Any laundromat would need to be full service. That means it must have dryers. There is the drawback of clothes shrinking but I don't see that as being a big problem. Some of the benefits of dryers are being able to wear your clothes the same day you wash them and having soft, fluffy clothes, unlike when they are hung to dry. My jeans sure do feel stiff after hanging on a line. Out of the dryer, they are nice and soft.

Hmm... I think this will work.
Keep the feedback coming, I appreciate everyones input.
szkotja2007 27 | 1,500
7 Feb 2009 #22
If you have the cash and want to take the gamble then go for it.

It should be quite easy to build up a business plan.
Initial outlay, ongoing overheads etc.
Sometmes you can rent the machines ( may even be a market in itself ).
I dont think there would be a high profit margin.
If you can do service washes and perhaps negotiate with small hotels a contracted service that will help the cash flow.
delphiandomine 83 | 17,718
7 Feb 2009 #23
Is it a stretch to picture these same students sipping a beer while their laundry is washed almost three times faster than at home?

Yes, it is.

Many students in Poland have the 'must return to mummy at the weekend' attitude - and many of them will travel a ridiculous distance to do so. The travelling with clothes part is just convenience - but until PKP wises up and realises that giving discounts at peak travelling times to students is ridiculous, the habit will continue.
ragtime27
16 Feb 2009 #24
Load of poeple in UK do have washing machines at home yet the laundromat business still exist,who use the service i'm not sure.

will the same rational can be used in Poland I'm not sure too.

food for thought
jonsbrooks
3 Aug 2009 #25
Ziemniak - i came across your post recently. i was traveling in poland and recognized the need for self service laundromats as well. i was wondering if you ever decided to move forward with the venture?
tj123 - | 85
3 Aug 2009 #26
It would fail. Everyone has a machine at home or they take it to their parents. Hotels have cleaning services. There are not enough budget travelers or transients to justify them. Not to mention open to the public laudromats are often vandalized and if they have automatic payment centers the machines robbed. (I have seen this in other EU nations) If you had set hours with an attendant you could avoid the last two worries...but anyway there are not enough potential customers. Nobody is going to pay more money for something they can do at a relatives or friends should they not have a machine.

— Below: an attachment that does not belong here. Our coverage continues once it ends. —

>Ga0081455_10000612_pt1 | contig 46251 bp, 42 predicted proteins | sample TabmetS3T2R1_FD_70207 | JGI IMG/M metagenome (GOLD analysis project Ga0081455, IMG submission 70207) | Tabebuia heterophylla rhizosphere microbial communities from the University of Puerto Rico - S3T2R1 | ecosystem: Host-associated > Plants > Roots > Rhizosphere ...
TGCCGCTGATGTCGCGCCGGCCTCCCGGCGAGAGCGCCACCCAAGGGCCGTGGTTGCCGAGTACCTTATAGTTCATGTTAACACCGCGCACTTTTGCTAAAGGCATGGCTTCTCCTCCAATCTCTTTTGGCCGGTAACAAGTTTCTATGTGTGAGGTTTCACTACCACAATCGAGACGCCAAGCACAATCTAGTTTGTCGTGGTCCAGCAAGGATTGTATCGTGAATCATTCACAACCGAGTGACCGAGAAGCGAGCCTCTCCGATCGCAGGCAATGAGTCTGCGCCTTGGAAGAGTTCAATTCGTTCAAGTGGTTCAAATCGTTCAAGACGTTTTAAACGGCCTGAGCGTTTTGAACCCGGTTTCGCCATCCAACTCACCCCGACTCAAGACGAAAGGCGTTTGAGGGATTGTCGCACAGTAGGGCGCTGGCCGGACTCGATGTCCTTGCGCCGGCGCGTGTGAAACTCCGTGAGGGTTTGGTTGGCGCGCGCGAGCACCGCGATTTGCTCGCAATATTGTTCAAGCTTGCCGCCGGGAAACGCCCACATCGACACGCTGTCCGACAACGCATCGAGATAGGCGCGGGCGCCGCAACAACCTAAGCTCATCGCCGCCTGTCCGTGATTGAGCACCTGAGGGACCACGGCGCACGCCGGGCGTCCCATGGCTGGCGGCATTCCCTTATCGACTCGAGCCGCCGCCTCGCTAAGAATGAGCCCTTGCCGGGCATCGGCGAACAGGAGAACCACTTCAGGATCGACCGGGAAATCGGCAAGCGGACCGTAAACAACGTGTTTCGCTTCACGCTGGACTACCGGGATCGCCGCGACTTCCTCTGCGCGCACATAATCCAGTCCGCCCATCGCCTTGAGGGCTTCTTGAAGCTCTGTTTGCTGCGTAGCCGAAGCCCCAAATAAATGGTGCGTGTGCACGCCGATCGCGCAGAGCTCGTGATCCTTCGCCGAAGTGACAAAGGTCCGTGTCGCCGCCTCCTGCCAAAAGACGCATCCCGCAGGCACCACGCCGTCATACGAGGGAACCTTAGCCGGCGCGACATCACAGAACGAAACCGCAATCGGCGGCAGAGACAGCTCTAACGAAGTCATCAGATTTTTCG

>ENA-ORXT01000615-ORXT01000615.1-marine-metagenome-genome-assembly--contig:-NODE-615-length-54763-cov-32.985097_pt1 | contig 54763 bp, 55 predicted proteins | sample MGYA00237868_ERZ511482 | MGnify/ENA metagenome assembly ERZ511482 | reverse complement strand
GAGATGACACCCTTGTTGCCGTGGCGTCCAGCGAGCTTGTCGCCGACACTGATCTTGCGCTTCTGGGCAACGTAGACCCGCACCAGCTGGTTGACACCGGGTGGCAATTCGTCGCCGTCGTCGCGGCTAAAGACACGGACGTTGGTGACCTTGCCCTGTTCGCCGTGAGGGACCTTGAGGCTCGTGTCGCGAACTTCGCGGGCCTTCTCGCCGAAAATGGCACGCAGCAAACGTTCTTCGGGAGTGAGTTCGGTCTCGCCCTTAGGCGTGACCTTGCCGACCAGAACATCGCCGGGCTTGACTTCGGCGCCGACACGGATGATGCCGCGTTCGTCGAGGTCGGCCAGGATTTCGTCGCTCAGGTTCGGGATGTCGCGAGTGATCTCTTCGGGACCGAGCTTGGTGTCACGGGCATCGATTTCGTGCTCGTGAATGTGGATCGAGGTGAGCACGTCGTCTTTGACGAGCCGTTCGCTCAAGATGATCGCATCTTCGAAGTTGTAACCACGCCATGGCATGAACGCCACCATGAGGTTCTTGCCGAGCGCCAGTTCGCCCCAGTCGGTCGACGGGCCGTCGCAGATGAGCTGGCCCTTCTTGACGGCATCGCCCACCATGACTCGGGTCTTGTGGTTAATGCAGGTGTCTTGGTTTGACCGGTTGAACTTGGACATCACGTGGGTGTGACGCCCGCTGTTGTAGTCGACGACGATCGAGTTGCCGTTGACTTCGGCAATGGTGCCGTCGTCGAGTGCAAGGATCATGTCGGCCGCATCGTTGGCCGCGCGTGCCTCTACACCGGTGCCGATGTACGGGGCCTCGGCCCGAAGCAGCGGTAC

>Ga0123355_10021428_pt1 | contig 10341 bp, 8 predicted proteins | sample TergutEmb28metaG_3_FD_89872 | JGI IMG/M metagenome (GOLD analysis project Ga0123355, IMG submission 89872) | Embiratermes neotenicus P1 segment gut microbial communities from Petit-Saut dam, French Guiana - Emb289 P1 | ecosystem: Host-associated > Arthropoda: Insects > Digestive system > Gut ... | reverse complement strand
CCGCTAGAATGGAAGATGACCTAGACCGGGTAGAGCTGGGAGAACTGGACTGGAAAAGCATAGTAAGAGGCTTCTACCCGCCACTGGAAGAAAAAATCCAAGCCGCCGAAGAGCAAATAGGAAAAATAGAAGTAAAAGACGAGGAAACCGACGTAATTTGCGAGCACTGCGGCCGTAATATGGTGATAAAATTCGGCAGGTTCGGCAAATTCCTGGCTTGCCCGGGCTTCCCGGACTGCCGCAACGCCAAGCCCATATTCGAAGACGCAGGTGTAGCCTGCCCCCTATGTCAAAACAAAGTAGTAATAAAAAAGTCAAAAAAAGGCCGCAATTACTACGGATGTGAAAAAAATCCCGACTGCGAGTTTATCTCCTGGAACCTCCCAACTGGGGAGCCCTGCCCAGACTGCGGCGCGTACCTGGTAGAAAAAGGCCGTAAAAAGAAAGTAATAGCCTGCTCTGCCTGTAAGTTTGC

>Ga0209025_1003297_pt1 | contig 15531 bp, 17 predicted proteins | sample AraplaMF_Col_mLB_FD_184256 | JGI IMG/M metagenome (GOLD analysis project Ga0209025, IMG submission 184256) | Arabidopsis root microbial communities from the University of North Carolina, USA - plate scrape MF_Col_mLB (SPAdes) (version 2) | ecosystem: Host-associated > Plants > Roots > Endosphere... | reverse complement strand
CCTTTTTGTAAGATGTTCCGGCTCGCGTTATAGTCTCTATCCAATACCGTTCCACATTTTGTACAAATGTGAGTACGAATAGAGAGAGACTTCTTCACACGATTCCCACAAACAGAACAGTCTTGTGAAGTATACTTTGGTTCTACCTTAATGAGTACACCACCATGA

misse911 - | 4
22 Sep 2009 #27
I don't know if the people that claim everyone has a washing machine in their flat are Polish or actually live in Poland because very few people in my family have one (or people that I know in Poland). At most they might have a small washing machine-no dryer. Other than that people do their laundry at home in the sink and not because they want to. I think it would be a good business venture. Right now there are places that do your laundry for you but I have to wonder if you could realize a cost saving (as a customer) by doing the wash yourself at a center versus paying someone else to do it for you. If the laundromat offered free wi-fi you could surf the net while your clothes wash and dry. Shelling out a couple hundred złoty all at once (not to mention the cost of energy) seems a lot harder than a few złoty a month to do laundry (not to mention being able to dry it).
vndunne 43 | 279
23 Sep 2009 #28
i think you would find people who would be willing to use a laundromat. I have a washing machine, but it is crap and i would not mind going to a laundromat and getting all my stuff done in one or two washes. In relation to vandalism etc. You could try something like they have in San Francisco i.e. there is an attendant there who will do you washing for you if you want, for a little bit extra. Also, you could maybe tie it in with a Dry Cleaners as well, so you have someone there doing the dry cleaning stuff and then an open space for people to do their laundry.